Aural stimulation is good and all (and it is very, very good here), but the mighty Merc will need more than shock and awe to fell the Goliath that is the M3. This car needs to drive. That it does – start, stop, corner, the C63 will do it all with aplomb. The sheer aggression with which the 443 lb-ft of torque explodes from a dead stop makes city driving an exercise in blasting between stop lights. Everything is a race in this car, whether it’s an Aston next to you or a Camry. This would certainly get tiresome on a day to day basis, but it didn’t while I had the keys.

The violent acceleration this car’s 451 hp V8 is capable of is a never-ending treat. 1st gear 0 to 40, 2nd gear 40 to 80, on and on with sweet, crisp shifts in-between accomplished through perfectly weighted paddles. Pull off a good start and you’ll see 0-60 in 4.4 seconds. And even though the AMG is basically a German re-envisioning of the muscle-car, this thing can still go around corners, brake, and steer with a commanding presence. The C63 is remarkably balanced and poised during high-speed maneuvering.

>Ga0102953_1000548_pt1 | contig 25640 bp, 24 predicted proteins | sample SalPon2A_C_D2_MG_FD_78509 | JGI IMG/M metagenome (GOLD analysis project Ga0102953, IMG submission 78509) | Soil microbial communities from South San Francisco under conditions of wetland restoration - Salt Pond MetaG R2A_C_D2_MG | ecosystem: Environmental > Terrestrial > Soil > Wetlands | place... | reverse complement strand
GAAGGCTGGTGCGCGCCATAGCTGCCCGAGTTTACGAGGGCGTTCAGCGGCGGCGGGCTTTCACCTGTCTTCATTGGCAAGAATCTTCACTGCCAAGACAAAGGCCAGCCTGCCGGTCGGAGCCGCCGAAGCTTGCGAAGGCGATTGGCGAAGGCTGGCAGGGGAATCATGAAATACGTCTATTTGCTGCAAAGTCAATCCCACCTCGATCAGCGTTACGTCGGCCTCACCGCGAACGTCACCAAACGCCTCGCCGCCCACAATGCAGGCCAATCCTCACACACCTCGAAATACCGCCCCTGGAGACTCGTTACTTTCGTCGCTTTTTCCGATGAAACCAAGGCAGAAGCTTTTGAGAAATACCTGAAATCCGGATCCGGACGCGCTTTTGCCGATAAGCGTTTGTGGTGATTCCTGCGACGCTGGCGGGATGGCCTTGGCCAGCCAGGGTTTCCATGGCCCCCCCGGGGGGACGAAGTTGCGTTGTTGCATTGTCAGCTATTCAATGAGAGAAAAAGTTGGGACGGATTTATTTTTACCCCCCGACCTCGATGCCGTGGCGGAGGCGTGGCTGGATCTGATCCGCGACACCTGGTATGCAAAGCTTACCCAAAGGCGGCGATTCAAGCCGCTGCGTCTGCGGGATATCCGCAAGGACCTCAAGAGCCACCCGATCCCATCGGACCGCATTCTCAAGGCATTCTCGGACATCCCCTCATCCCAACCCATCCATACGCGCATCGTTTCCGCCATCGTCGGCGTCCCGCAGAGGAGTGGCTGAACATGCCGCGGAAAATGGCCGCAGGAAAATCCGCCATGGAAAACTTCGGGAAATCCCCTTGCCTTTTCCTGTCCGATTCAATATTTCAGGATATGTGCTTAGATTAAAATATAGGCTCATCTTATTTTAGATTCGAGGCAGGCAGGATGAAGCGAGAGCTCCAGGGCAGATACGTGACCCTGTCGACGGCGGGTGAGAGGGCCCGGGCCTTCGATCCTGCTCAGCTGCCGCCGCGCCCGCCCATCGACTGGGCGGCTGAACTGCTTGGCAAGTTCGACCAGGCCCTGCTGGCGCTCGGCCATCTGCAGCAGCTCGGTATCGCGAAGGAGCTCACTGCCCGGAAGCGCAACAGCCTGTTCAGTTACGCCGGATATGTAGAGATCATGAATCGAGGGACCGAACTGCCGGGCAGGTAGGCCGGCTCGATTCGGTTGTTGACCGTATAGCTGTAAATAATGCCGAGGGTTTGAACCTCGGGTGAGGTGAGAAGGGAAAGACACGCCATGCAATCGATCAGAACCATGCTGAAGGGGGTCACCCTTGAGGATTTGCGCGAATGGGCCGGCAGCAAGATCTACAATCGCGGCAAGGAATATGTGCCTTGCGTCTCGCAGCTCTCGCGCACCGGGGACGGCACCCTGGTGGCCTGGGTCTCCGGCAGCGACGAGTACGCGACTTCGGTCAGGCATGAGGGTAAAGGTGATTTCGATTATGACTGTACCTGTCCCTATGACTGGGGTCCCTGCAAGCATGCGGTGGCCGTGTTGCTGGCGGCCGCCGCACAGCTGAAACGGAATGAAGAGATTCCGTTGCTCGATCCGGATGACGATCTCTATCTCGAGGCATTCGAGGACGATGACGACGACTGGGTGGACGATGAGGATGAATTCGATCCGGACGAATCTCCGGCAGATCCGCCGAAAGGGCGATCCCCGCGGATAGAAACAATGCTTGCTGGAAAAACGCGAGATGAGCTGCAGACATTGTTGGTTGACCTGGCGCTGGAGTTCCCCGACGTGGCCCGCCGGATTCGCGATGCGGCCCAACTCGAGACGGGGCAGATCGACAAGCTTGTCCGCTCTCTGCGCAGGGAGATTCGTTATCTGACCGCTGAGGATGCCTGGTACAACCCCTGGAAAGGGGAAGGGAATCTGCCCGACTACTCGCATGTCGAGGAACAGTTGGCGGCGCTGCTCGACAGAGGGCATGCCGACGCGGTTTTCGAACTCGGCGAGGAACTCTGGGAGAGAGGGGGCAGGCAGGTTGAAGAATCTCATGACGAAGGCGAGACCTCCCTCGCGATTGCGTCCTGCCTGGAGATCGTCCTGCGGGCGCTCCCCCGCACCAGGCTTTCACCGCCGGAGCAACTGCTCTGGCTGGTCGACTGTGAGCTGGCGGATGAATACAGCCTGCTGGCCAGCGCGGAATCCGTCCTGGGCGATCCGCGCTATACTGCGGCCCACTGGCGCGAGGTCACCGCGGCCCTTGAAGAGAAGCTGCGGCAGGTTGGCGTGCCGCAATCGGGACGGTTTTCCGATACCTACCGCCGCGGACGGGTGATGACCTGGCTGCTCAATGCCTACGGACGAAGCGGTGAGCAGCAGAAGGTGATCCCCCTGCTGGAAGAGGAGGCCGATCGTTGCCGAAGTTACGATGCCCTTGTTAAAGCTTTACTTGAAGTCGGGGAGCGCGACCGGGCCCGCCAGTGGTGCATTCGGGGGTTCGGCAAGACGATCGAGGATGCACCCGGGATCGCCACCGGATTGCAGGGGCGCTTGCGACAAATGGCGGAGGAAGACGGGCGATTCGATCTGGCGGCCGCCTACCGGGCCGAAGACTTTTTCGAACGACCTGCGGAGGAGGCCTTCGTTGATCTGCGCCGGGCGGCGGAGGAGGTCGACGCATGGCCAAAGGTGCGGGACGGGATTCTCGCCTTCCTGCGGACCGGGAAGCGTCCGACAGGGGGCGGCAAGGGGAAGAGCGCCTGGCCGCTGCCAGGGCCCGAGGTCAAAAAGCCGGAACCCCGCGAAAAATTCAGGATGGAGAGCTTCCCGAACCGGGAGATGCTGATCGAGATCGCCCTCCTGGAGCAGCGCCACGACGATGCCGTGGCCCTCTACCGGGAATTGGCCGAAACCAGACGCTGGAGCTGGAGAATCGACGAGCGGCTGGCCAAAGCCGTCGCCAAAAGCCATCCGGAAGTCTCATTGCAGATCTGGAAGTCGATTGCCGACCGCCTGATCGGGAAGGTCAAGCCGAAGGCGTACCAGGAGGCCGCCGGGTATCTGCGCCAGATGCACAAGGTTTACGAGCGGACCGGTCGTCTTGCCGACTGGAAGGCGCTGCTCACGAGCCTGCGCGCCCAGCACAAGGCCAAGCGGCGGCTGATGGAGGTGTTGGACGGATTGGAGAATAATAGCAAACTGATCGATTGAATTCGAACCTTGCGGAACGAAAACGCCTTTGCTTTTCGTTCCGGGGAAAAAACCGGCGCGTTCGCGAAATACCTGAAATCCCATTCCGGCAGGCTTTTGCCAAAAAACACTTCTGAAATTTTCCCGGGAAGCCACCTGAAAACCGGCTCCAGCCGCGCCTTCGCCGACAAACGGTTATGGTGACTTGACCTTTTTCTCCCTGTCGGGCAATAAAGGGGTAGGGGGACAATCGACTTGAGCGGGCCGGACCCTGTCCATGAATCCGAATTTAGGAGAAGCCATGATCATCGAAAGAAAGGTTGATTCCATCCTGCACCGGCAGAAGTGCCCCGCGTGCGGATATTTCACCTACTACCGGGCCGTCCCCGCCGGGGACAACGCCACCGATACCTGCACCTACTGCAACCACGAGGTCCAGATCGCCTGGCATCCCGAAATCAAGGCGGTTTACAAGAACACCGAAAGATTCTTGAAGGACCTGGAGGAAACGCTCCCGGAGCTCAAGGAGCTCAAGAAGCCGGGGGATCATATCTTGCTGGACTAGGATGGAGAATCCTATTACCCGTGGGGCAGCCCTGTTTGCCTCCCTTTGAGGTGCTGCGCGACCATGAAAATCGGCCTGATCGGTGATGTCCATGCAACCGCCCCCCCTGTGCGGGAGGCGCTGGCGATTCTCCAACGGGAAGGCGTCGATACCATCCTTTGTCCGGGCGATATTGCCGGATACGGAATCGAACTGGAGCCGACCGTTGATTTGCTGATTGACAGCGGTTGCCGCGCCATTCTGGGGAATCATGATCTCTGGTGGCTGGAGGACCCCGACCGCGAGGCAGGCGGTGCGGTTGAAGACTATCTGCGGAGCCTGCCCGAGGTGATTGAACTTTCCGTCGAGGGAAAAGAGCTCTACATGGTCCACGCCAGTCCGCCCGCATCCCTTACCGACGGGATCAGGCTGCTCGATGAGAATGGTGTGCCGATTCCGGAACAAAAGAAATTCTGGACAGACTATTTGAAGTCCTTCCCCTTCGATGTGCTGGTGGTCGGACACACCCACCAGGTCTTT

It’s not all hell-fire however. This being a modern Merc, there are about 197 safety nets between you and the powerslide of your life. You never feel that bit of terror that makes driving ridiculously fast cars so enjoyable, and that’s a shame. The C63 comes with 3 driving settings: Comfort, Sport, and Sport+. Regular DrivingScene readers will know already that I found the Comfort and Sport settings utterly useless – opting instead to experience the full monty of this car’s potential for most of the time. However, I will happily say that the 3 different settings do actually make a noticeable change to the car and are all quite unique from each other. Kudos to Mercedes on that one.